duplications. and international initiatives have been created to accommodate their demand (Rosenthal & Brown. and translocations. recombinationoccurs at the loxP sites. over 1. such as radiation. inversions. 2001). Mouse models of these disorders can be created using indirect approaches. and most of these mutants are models for inherited genetic diseases . but their usefulness is restricted because pathological endpoints are unpredictable and undefined (Yu & Bradley.000 mutant strains exist. Mouse Models Exist for Many Human Genetic Diseases. When Cre is expressed. Chromosomal Rearrangement The aforementioned advances in ES cells and Cre/loxP conditional mutations have helped pave the way for the creation of models for complex human diseases involving chromosomal rearrangements.or inducible regulatory elements are crossed to the mice with the desired loxP sites. but Are They Effective? Human genetic diseases affect a wide range of tissues throughout the body and are caused by numerous types of mutations. which delete the intervening sequences. and the resulting mutation is induced in specific regions and times. These conditionalmutant models are becoming increasingly popular. These mutations can include chromosome deletions. Creating mouse models for all these disorders is understandably a daunting task for scientists. Nevertheless. Using the Cre/loxP recombination system overcomes these setbacks by allowing site-specific mutations necessary to produce accurate models of defects caused by human chromosomal rearrangements. 2007). as well as nested chromosomedeletions.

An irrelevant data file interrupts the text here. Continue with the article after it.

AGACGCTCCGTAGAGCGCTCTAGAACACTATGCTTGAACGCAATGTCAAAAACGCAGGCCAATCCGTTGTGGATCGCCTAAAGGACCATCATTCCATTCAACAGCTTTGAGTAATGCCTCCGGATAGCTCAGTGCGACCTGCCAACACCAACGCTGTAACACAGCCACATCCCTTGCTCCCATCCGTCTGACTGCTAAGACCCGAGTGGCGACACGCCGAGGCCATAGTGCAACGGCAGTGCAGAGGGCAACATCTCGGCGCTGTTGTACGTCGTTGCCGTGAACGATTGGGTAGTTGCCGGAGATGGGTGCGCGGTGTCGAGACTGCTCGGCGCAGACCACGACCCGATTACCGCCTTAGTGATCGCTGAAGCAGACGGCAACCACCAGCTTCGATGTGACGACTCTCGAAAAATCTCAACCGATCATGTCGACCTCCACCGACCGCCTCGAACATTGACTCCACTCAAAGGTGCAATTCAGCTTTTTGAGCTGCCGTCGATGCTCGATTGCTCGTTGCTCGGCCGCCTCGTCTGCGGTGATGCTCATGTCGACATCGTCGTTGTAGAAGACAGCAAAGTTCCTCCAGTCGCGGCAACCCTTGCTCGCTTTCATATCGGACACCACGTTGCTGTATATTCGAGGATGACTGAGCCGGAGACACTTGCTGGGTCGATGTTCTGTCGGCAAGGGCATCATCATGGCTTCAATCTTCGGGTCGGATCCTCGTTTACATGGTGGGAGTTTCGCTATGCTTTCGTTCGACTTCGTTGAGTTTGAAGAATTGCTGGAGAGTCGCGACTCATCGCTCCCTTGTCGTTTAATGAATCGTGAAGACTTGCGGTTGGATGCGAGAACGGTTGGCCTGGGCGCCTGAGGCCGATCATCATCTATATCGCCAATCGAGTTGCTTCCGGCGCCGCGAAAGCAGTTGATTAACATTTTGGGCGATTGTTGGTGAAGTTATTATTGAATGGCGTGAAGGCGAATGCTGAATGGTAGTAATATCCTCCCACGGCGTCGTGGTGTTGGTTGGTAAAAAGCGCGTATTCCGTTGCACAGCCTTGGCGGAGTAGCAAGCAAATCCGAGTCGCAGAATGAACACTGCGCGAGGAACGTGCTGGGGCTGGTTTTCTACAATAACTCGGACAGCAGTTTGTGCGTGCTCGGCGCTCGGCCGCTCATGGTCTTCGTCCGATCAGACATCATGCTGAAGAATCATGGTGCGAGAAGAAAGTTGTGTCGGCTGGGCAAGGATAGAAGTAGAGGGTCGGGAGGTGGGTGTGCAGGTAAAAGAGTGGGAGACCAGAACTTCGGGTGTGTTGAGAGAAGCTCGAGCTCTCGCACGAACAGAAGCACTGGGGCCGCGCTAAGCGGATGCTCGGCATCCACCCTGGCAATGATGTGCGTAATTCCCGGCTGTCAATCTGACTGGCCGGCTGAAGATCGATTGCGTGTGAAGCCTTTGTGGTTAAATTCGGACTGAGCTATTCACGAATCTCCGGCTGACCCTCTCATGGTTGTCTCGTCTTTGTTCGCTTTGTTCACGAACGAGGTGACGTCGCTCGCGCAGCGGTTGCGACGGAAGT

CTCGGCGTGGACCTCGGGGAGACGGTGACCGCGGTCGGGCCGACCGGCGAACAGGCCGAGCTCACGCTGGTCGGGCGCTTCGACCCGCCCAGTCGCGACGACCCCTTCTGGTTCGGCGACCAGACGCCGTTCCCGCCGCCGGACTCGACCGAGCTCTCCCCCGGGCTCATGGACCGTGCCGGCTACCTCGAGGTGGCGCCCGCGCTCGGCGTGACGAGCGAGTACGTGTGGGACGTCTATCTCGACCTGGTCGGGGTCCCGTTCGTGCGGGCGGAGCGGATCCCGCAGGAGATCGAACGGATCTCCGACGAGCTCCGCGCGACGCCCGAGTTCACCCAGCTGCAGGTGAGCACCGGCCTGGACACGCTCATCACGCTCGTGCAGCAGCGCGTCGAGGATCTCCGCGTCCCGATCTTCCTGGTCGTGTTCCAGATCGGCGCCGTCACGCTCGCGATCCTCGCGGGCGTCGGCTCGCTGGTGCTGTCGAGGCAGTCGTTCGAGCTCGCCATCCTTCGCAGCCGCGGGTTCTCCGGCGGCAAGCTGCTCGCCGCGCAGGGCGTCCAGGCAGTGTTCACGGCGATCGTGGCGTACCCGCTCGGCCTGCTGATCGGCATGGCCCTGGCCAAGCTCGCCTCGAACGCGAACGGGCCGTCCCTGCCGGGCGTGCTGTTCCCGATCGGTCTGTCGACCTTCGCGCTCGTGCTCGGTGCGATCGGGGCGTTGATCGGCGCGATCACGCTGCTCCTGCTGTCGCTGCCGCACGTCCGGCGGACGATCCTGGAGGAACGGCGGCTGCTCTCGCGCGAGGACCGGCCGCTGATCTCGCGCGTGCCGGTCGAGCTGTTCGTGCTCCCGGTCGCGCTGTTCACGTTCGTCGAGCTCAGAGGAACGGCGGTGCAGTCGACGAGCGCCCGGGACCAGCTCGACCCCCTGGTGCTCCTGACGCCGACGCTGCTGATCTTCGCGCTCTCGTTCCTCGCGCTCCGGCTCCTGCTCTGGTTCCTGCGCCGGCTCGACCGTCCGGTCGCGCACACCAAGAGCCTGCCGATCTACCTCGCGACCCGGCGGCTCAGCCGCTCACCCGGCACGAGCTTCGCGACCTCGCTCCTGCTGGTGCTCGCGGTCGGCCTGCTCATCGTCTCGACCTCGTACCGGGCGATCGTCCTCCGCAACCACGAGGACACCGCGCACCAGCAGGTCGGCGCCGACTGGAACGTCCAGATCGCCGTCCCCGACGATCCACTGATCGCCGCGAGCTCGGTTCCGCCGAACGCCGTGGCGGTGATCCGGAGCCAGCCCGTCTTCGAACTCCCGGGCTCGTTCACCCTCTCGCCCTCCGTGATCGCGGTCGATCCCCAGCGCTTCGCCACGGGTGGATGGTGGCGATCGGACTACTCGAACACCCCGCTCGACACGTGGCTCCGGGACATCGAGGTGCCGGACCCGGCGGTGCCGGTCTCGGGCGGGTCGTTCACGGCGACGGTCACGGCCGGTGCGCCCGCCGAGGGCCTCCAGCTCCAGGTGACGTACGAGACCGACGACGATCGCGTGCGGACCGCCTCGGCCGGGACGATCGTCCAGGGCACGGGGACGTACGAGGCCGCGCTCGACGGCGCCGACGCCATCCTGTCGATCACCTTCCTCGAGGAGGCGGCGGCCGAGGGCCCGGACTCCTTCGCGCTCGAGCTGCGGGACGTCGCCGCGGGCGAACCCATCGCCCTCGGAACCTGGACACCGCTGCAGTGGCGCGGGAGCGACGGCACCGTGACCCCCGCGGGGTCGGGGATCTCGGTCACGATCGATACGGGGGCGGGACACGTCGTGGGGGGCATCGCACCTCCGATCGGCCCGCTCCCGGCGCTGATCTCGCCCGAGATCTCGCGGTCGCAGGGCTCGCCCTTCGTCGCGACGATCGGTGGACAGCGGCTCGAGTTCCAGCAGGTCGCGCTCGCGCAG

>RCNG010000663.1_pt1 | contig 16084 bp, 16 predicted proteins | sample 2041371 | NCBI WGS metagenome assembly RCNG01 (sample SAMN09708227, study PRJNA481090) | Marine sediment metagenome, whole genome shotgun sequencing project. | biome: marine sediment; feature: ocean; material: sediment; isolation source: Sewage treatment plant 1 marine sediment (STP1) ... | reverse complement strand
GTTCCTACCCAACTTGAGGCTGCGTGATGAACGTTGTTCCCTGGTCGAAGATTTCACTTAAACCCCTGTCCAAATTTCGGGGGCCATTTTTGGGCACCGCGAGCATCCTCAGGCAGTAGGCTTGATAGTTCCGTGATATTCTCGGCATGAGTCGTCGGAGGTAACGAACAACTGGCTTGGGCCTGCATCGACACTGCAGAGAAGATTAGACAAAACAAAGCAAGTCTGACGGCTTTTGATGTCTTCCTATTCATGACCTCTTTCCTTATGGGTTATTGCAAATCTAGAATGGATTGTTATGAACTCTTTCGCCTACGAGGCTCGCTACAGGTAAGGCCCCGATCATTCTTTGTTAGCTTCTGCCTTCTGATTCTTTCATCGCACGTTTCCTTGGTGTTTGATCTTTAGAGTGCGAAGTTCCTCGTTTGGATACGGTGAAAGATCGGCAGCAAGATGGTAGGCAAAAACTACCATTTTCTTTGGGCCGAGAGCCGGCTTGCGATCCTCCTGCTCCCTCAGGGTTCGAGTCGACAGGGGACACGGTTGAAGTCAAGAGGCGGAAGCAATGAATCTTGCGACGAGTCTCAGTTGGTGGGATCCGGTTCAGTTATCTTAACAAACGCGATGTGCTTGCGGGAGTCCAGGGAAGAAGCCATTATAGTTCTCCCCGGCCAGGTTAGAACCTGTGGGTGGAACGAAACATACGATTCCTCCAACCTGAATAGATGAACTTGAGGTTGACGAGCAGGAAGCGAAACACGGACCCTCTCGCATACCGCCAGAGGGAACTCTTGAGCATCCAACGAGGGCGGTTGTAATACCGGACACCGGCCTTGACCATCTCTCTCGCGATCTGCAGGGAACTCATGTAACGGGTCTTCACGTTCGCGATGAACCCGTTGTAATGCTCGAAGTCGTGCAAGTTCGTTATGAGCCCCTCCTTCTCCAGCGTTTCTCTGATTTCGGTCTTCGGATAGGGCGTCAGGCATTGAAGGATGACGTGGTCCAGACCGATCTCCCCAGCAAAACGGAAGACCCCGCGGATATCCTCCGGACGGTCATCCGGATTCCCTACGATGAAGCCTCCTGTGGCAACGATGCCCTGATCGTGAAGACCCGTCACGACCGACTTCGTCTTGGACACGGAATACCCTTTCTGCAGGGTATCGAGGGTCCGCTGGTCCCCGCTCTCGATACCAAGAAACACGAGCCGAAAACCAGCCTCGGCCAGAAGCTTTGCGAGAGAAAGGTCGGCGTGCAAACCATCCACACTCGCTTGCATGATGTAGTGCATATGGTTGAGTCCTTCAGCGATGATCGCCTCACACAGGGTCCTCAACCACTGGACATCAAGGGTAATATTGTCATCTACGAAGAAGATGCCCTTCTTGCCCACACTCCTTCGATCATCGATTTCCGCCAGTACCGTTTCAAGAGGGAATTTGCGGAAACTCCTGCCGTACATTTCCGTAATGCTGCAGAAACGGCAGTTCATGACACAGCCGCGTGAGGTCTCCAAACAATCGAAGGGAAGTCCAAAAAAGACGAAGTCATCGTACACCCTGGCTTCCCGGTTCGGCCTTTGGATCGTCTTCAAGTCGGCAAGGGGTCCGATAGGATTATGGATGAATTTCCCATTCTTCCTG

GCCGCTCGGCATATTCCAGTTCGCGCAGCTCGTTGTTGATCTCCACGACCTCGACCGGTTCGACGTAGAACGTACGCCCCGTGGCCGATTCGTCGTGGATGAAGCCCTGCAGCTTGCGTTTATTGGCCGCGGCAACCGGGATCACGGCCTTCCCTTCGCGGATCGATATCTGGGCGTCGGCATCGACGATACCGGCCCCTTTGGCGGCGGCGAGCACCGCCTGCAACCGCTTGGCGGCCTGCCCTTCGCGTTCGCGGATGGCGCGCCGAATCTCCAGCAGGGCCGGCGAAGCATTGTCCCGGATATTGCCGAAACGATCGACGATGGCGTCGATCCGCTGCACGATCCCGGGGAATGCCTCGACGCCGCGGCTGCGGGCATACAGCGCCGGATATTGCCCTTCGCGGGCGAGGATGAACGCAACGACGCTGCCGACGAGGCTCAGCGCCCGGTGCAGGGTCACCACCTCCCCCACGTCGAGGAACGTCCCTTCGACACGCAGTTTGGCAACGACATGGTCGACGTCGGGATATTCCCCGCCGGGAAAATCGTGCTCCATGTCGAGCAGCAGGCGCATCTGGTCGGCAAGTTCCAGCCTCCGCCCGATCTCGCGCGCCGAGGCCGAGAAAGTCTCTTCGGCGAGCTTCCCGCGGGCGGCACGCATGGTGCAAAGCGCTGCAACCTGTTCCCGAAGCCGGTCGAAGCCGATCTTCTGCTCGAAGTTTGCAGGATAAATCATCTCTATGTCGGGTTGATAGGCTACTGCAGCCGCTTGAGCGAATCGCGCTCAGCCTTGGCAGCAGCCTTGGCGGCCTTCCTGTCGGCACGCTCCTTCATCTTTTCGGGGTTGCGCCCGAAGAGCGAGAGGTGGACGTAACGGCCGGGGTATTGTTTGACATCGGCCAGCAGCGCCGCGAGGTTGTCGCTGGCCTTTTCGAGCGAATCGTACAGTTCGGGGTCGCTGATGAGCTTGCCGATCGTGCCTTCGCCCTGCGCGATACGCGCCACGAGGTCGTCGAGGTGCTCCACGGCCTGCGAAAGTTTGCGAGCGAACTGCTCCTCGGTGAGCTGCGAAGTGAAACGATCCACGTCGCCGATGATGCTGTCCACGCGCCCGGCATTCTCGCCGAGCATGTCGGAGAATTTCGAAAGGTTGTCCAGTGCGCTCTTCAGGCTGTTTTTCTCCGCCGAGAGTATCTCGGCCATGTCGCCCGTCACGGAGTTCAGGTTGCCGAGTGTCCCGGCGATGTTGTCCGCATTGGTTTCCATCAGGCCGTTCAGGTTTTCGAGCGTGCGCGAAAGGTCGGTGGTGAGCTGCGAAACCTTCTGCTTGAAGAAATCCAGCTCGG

However. In . diabetes. obesity. Perhaps using nonhuman primates might alleviate some of these discrepancies because their physiology is closer to that of humans. psychiatric disturbances (including anxiety and depression). 1997b).. hypertension. osteoporosis. if any. many diseases are still incurable. despite promising results with certain preclinical treatments in animal models. blindness. glaucoma. For example. These diseases include several types of cancer. Nonetheless.(Hardouin & Nagy. and they recreate some aspects of the particular disease. these models replicate many of the corresponding human diseasephenotypes. metabolic and hormonal disorders. heart disease. whereas mice do not. This statement is particularly true for neurodegenerative diseases. Models for human disease have been made by mutating the same gene in mice that is responsible for the human condition for about 100 genes (Bedell et al. Most available animal models are made in mice. skin pigmentation diseases. As a result. Huntington's disease patients show dyskinesia (involuntary movements). 2000). neurodegenerative disorders (such as Huntington's or Alzheimer's disease). most of which involve cognitive deficits. deafness. the same treatments do not always translate to human clinical trials. One reason that mouse models might not completely mimic human disorders is that mice simply might not be capable of expressing some cognitive human disease symptoms that are apparent to the observer. Animal models have greatly improved our understanding of the cause and progression of human genetic diseases and have proven to be a useful tool for discovering targets for therapeutic drugs. replicate all the symptoms. few. 2007). and birth defects (such as cleft palate and anencephaly) (Rosenthal & Brown. and in most cases.